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Korra
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PostSubject: Re: Puppy Aggression   Thu Mar 02, 2017 9:23 pm

@Petertmartin wrote:
else like her kong or a rolling ball etc.
Thank you, she's been much better since this morning. I go to class and I have a 2 hour break in between so I always come home and tak her out and play. She has no issue with going in her crate when I leave but regarding a kong. Any suggestions on what to put in there. I've put peanut butter in it and she could care less about the taste. I think she hates it. We've put treats in there but she wants nothing to do with it.

Any kong insert suggestions?
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Petertmartin
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PostSubject: Re: Puppy Aggression   Thu Mar 02, 2017 9:43 pm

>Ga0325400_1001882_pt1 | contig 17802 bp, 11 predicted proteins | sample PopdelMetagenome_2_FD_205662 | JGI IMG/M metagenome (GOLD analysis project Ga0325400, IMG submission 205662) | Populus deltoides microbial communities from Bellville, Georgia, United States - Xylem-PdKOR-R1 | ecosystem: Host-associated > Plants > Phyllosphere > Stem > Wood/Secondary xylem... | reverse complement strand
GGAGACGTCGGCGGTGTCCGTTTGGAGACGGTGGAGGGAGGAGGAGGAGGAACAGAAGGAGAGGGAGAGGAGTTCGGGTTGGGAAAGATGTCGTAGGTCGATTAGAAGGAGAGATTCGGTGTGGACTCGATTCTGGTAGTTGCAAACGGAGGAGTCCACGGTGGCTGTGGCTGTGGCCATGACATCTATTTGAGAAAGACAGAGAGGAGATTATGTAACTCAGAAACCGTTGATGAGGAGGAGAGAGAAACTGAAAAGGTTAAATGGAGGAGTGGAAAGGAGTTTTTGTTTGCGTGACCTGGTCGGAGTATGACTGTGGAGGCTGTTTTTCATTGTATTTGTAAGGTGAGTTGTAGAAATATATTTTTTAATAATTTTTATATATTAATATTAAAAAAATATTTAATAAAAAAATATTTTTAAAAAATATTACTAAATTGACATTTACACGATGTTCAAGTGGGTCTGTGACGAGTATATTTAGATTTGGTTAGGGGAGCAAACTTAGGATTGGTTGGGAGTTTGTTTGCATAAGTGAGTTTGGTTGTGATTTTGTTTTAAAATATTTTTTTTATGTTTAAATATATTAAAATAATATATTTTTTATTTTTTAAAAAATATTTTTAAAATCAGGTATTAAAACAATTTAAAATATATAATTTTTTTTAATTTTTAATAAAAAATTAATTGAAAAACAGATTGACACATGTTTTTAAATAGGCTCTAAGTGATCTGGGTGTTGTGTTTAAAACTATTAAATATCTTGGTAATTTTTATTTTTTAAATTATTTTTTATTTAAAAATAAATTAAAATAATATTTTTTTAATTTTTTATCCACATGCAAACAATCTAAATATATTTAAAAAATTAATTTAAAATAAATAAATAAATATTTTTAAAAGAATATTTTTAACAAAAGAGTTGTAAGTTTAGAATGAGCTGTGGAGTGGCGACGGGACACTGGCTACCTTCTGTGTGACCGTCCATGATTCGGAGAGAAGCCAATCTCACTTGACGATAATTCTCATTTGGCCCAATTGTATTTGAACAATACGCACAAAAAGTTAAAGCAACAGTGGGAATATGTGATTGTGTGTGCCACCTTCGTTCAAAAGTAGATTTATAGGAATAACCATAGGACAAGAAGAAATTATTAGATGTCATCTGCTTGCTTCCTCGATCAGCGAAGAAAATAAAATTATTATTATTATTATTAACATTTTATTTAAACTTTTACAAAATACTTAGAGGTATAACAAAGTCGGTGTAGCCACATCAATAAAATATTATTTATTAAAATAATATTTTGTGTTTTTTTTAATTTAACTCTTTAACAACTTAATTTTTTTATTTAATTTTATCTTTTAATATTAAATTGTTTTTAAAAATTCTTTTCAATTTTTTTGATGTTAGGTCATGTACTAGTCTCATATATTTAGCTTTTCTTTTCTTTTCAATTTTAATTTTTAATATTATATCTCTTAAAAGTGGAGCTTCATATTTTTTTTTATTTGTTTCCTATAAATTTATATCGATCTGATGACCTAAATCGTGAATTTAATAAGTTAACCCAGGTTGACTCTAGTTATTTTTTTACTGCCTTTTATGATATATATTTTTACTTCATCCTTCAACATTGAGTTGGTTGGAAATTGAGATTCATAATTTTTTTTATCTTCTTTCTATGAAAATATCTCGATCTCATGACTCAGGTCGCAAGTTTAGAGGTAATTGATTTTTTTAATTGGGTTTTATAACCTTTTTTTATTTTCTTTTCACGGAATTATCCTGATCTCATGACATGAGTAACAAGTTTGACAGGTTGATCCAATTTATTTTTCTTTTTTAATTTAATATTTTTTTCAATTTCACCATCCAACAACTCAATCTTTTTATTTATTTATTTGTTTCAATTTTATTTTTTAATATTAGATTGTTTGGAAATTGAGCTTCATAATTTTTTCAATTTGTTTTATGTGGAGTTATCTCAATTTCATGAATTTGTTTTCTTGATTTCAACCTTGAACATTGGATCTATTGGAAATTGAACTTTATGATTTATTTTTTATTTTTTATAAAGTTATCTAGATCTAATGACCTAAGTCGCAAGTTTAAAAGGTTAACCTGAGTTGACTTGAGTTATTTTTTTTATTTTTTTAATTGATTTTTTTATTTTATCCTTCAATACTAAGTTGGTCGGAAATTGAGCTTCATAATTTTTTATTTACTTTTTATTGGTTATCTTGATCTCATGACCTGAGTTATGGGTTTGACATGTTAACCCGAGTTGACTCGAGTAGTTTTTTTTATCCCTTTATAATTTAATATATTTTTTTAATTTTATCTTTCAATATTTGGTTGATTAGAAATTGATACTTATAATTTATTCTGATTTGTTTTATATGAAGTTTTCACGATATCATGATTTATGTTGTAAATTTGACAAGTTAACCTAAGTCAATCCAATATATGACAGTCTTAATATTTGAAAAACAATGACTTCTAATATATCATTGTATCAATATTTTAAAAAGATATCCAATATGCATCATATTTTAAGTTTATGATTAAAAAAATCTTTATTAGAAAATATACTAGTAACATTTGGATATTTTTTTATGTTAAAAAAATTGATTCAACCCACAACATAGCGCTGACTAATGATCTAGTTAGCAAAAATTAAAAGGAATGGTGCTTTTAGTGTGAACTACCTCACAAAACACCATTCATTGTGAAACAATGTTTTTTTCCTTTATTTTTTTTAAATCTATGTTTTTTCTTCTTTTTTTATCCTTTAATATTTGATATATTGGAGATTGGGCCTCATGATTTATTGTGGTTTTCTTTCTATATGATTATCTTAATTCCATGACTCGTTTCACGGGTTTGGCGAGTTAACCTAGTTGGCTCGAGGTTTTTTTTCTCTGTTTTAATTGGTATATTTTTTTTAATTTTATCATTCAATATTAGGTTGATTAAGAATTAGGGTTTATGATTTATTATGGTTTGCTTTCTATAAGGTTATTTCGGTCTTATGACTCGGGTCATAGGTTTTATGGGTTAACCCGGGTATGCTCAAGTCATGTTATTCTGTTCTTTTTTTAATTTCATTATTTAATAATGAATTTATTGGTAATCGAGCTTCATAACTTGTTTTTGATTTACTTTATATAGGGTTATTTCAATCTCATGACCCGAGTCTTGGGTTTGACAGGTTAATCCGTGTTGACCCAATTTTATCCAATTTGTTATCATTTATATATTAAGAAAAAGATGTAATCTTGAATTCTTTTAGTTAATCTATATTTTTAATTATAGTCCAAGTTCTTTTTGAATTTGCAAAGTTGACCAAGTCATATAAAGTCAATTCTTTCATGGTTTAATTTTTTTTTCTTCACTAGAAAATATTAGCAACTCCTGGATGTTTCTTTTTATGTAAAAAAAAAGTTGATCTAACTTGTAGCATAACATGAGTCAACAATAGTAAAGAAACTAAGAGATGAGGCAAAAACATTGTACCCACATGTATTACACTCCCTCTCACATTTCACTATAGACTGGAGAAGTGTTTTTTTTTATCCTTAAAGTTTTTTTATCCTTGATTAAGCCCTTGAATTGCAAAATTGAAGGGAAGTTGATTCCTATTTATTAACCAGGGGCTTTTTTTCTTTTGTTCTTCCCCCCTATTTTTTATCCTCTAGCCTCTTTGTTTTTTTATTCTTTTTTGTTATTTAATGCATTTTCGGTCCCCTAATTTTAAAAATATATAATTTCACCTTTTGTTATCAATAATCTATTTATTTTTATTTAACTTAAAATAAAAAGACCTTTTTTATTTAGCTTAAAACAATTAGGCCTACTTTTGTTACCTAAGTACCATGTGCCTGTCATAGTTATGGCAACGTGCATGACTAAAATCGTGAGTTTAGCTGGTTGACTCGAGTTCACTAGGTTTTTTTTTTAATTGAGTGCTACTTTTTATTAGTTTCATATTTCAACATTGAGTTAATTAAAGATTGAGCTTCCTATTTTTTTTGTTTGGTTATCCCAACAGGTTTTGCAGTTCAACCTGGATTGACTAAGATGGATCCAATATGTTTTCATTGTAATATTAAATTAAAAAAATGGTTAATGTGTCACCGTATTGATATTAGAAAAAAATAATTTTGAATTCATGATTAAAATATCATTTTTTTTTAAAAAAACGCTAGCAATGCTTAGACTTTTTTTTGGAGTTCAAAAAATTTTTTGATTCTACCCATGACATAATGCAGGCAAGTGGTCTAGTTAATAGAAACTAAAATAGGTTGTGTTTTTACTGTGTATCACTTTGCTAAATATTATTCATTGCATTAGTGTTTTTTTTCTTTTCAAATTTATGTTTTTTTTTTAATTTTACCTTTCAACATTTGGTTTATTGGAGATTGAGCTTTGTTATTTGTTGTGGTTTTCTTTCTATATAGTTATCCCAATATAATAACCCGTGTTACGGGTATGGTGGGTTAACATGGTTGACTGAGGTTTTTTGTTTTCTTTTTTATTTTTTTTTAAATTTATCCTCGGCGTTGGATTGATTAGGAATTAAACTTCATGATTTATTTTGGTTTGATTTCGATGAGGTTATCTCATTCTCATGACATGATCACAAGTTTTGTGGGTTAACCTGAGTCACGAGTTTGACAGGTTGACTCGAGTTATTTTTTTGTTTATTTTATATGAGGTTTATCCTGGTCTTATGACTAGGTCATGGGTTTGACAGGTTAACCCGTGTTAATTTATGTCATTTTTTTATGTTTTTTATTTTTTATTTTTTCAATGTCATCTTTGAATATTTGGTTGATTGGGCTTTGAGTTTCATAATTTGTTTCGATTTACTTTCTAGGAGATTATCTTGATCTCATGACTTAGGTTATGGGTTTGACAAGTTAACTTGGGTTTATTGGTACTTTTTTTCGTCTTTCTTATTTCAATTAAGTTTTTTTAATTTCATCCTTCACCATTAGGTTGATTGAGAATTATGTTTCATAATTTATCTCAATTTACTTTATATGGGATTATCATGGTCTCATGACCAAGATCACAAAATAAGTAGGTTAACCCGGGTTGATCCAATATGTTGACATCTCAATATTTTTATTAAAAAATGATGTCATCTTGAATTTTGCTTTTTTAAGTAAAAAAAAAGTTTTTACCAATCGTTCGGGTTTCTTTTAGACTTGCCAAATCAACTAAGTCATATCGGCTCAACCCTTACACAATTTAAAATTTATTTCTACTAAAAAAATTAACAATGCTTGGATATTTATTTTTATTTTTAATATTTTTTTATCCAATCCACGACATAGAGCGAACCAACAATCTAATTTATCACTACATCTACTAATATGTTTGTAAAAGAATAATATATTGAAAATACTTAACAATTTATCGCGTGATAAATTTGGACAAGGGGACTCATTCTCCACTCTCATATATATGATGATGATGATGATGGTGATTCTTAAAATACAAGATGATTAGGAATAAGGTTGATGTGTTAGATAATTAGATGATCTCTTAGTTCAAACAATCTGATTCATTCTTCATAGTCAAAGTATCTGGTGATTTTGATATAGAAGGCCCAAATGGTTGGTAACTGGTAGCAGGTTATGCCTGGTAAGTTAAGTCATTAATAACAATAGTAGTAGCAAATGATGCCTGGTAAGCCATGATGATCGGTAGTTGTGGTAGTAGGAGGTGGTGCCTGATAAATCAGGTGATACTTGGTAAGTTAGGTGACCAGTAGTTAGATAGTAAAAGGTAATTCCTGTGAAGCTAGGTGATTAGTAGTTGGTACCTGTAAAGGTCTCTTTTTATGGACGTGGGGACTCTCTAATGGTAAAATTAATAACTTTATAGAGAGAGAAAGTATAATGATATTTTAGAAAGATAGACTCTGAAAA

That's strange, we normally put peanut butter in the kong and freeze it so it lasts longer and she goes nuts for peanut butter. You could try wedging in other long chewable treats. I know kong does a range of treats that fit but I've never tried these before. We also use carrots as treats and freeze them, or freeze her kibble in ice cube trays. You could try putting a bit of water in the kong laying on it's side and put some of her kibble in their so it makes it a bit more of a challenge for her to get out?
The downside to using frozen treats is the mess it makes Laughing We have hardwood floors so it's not that bad.
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Korra